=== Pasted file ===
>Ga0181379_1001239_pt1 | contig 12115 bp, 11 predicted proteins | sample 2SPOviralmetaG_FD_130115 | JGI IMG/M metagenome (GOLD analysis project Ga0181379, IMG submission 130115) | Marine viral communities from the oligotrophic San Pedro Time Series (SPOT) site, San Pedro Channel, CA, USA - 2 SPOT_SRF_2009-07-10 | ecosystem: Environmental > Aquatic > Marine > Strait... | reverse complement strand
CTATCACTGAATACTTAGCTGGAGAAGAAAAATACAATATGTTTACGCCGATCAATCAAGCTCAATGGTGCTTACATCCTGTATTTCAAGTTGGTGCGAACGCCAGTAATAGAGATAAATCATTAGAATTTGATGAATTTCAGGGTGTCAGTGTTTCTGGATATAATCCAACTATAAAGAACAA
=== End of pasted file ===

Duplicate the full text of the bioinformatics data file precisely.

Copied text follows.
>Ga0181379_1001239_pt1 | contig 12115 bp, 11 predicted proteins | sample 2SPOviralmetaG_FD_130115 | JGI IMG/M metagenome (GOLD analysis project Ga0181379, IMG submission 130115) | Marine viral communities from the oligotrophic San Pedro Time Series (SPOT) site, San Pedro Channel, CA, USA - 2 SPOT_SRF_2009-07-10 | ecosystem: Environmental > Aquatic > Marine > Strait... | reverse complement strand
CTATCACTGAATACTTAGCTGGAGAAGAAAAATACAATATGTTTACGCCGATCAATCAAGCTCAATGGTGCTTACATCCTGTATTTCAAGTTGGTGCGAACGCCAGTAATAGAGATAAATCATTAGAATTTGATGAATTTCAGGGTGTCAGTGTTTCTGGATATAATCCAACTATAAAGAACAA